Writing postcards for Season 1 Patreon subscribers

Writing postcards for Season 1 Patreon subscribers

A Playful Day has many voices and spaces and I love adventuring in all of them. Sometimes my interest in writing will wane when I'm photographing or recording more and then suddenly all I want are words on a page and the familiar tap of my keys. 

So it was easy to switch on a camera today, despite my deep sense of Imposter Syndrome and make a video explaining that I'm daring to dream we can make the podcast even better. There's a new goal for monthly pledges and I would love it if you popped over to Patreon and considered joining the community we're growing there. You can even tell your friends. 

Patreon rewards, Spring

Patreon rewards, Spring

Sometimes we just need a thread. Inspiration seems like a pretty good place to start. 


May's Maker of the Month

When I decided to have a year long focus on making, sourcing and documenting creative pursuits for The Maker's Year, celebrating those who are adding value to our creative community was at the forefront of my mind. I've decided to feature one Maker for an entire month on my sidebar to give visitors the chance to know who I'm being particularly inspired by. Whether that Maker skills people up, leads us to resources or adds a diverse voice that keeps our community rich with fresh inspiration, I want to share those stories. 

So this month, I would like you to spend some time getting to know Clare Devine of 'Knit Share Love'. I've been lucky enough to share time with Clare and was honoured when she asked me to shoot some of her work a few months ago. Clare has a mission to get everyone knitting and has just relaunched her website with this exact purpose. It seemed fitting to host her on the blog today and you will find her nestled on the side bar throughout the whole of May.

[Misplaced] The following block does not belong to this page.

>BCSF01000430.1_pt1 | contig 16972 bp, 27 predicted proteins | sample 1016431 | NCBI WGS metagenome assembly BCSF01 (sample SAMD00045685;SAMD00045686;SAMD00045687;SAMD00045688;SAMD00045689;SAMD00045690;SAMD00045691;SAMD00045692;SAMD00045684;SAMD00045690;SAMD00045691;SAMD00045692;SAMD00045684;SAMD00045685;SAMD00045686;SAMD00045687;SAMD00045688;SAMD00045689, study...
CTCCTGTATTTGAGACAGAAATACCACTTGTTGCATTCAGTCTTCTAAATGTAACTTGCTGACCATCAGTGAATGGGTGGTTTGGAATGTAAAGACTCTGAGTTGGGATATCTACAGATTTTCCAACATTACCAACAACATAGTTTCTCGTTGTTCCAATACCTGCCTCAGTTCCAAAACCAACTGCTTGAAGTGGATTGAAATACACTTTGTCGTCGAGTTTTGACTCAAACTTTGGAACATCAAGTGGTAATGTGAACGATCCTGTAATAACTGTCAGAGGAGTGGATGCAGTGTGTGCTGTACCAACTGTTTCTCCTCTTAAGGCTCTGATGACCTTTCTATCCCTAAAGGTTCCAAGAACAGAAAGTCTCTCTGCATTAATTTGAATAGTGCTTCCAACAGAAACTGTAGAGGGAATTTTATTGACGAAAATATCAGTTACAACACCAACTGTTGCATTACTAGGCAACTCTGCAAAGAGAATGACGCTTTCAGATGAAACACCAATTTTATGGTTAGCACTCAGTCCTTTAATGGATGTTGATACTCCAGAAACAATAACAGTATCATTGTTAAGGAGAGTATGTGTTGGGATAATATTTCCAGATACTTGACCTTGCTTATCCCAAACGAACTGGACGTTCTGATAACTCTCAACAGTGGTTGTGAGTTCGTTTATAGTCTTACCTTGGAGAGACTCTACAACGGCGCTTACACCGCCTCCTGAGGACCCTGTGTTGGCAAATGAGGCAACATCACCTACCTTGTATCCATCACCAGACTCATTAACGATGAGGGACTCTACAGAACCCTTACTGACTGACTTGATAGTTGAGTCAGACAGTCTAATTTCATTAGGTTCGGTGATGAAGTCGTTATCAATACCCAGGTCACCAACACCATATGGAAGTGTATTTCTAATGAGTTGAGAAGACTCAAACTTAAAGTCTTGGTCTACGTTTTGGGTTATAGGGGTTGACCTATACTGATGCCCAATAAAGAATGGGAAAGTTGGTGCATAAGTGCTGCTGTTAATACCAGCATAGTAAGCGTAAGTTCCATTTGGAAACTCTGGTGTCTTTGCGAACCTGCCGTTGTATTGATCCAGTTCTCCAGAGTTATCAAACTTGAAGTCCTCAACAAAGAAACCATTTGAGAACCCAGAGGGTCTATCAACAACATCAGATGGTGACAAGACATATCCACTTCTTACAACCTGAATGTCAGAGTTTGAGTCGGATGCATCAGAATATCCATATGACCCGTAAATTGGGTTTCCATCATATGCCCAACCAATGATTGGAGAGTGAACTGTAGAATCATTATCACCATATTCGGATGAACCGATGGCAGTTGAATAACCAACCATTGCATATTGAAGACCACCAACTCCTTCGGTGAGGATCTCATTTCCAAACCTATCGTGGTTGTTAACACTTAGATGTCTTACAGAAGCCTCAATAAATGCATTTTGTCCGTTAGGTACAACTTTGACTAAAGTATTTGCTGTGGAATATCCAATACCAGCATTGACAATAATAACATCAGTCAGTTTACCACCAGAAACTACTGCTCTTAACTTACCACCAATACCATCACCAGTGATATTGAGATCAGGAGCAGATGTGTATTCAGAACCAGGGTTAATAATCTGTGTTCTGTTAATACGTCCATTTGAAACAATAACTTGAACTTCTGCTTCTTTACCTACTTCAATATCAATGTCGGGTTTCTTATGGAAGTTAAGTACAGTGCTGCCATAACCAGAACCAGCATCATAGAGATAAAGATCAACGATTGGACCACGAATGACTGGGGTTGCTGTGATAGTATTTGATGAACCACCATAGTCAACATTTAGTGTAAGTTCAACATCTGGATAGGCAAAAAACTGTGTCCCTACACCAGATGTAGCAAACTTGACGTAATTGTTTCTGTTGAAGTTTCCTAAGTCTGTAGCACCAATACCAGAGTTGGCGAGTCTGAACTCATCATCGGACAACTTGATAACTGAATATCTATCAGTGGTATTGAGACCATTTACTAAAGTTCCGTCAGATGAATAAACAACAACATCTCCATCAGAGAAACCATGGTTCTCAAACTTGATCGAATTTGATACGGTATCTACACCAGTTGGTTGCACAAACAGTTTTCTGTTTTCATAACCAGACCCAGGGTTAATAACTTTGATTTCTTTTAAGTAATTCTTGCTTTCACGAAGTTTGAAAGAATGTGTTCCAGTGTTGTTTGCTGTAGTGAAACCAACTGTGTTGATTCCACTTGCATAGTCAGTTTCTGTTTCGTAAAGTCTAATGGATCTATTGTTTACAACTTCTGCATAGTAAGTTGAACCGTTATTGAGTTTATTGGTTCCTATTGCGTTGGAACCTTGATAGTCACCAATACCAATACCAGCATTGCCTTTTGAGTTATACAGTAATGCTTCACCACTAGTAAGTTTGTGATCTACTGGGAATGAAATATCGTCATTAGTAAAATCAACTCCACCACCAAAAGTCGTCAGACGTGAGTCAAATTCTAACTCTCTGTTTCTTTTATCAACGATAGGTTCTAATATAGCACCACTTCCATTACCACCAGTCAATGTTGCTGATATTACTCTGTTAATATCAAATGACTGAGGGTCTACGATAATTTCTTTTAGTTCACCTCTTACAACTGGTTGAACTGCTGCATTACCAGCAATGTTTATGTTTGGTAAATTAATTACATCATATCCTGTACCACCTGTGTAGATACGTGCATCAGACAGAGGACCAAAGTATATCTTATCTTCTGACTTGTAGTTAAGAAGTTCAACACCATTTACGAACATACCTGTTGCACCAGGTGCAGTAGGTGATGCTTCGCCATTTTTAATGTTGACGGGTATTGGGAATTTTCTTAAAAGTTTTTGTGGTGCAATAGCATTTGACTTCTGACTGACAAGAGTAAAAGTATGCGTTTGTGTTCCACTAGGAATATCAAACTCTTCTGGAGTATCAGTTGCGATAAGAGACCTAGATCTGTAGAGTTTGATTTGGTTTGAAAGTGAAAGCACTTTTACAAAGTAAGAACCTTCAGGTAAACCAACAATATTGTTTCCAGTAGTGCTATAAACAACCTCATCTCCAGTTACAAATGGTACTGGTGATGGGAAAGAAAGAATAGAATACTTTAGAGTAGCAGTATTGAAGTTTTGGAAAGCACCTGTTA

(Maker of the Month is part of the sponsorship I offer for APD. If you'd like to be a part of this community, drop me a line and let's make that happen!)

Knit Share Love

I asked Clare to share what makes her tick as a maker and she blew me away with the answer. If you'd like to hear more from Clare, stay tuned for Season 2 of the podcast because she has a great story to tell.....


"Making things fills me with joy – they needn’t be complicated things or a grand undertaking – just the simple act of putting something together that I need to, or want to create is enough. I love the process, but what I love more is the sense of community I find as a “maker of things”. Using my hands to create something brings the strands of my life closer to the strands of others, both near and far. In a world so often connected by tiny snippets of information in this technological age I find a real sense of comfort in the slower process of creating with my hands and the connections it has formed in my life.

Knitting came to me slightly later on my life path – I do not have endless memories of knitting as a child but I do have so much to thank knitting for in my adult life.